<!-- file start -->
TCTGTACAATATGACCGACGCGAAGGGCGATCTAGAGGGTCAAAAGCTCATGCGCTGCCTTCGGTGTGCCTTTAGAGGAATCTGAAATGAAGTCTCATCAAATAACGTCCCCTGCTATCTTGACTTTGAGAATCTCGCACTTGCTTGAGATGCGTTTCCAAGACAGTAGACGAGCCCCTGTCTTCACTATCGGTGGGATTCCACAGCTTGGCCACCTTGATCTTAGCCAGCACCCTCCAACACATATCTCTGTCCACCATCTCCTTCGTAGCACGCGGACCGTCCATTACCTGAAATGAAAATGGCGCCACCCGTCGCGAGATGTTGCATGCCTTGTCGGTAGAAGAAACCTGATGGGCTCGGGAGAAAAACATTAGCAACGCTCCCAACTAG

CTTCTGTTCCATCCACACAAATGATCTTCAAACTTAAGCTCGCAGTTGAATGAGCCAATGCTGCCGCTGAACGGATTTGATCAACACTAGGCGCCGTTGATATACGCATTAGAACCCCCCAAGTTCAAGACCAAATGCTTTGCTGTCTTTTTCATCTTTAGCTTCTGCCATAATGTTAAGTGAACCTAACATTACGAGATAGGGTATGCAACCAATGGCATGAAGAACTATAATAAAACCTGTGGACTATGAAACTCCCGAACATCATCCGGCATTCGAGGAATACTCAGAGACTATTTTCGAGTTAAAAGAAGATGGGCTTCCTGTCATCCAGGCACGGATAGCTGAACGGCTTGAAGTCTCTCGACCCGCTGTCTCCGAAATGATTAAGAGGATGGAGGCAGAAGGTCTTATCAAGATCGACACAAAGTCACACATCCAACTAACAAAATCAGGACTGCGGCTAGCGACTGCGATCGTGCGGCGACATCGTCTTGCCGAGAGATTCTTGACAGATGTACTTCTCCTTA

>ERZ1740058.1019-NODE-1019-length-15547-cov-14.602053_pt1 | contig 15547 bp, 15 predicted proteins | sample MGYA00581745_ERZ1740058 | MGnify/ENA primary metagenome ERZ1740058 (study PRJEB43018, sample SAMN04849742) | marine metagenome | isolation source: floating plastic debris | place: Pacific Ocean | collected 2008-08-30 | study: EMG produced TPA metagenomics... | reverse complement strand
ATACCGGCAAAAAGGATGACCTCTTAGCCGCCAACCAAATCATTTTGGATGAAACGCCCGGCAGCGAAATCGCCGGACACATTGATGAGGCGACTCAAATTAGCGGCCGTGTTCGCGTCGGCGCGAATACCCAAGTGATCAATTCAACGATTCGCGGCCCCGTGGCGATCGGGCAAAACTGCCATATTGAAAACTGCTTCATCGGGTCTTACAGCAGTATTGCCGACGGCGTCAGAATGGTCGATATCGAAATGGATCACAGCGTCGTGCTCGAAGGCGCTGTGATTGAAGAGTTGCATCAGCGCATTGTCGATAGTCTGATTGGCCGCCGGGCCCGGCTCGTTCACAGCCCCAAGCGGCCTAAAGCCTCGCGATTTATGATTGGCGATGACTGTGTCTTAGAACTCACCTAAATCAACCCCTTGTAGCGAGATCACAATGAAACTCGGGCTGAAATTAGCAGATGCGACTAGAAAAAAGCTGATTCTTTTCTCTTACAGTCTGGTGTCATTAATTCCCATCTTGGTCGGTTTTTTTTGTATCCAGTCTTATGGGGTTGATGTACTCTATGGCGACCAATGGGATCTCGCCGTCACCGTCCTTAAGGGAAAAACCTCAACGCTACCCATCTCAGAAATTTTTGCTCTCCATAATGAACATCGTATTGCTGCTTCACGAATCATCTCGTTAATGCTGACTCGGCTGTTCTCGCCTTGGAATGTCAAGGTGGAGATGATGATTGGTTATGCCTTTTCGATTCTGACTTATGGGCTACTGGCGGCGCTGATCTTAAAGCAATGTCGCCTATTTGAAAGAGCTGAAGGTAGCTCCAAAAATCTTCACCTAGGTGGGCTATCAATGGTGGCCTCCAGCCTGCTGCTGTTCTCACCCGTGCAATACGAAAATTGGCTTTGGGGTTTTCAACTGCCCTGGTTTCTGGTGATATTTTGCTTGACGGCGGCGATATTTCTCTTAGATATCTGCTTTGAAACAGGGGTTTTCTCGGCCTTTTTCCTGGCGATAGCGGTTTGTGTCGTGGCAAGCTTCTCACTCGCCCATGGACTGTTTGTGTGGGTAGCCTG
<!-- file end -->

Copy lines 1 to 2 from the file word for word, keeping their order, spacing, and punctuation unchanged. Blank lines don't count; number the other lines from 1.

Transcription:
TCTGTACAATATGACCGACGCGAAGGGCGATCTAGAGGGTCAAAAGCTCATGCGCTGCCTTCGGTGTGCCTTTAGAGGAATCTGAAATGAAGTCTCATCAAATAACGTCCCCTGCTATCTTGACTTTGAGAATCTCGCACTTGCTTGAGATGCGTTTCCAAGACAGTAGACGAGCCCCTGTCTTCACTATCGGTGGGATTCCACAGCTTGGCCACCTTGATCTTAGCCAGCACCCTCCAACACATATCTCTGTCCACCATCTCCTTCGTAGCACGCGGACCGTCCATTACCTGAAATGAAAATGGCGCCACCCGTCGCGAGATGTTGCATGCCTTGTCGGTAGAAGAAACCTGATGGGCTCGGGAGAAAAACATTAGCAACGCTCCCAACTAG

CTTCTGTTCCATCCACACAAATGATCTTCAAACTTAAGCTCGCAGTTGAATGAGCCAATGCTGCCGCTGAACGGATTTGATCAACACTAGGCGCCGTTGATATACGCATTAGAACCCCCCAAGTTCAAGACCAAATGCTTTGCTGTCTTTTTCATCTTTAGCTTCTGCCATAATGTTAAGTGAACCTAACATTACGAGATAGGGTATGCAACCAATGGCATGAAGAACTATAATAAAACCTGTGGACTATGAAACTCCCGAACATCATCCGGCATTCGAGGAATACTCAGAGACTATTTTCGAGTTAAAAGAAGATGGGCTTCCTGTCATCCAGGCACGGATAGCTGAACGGCTTGAAGTCTCTCGACCCGCTGTCTCCGAAATGATTAAGAGGATGGAGGCAGAAGGTCTTATCAAGATCGACACAAAGTCACACATCCAACTAACAAAATCAGGACTGCGGCTAGCGACTGCGATCGTGCGGCGACATCGTCTTGCCGAGAGATTCTTGACAGATGTACTTCTCCTTA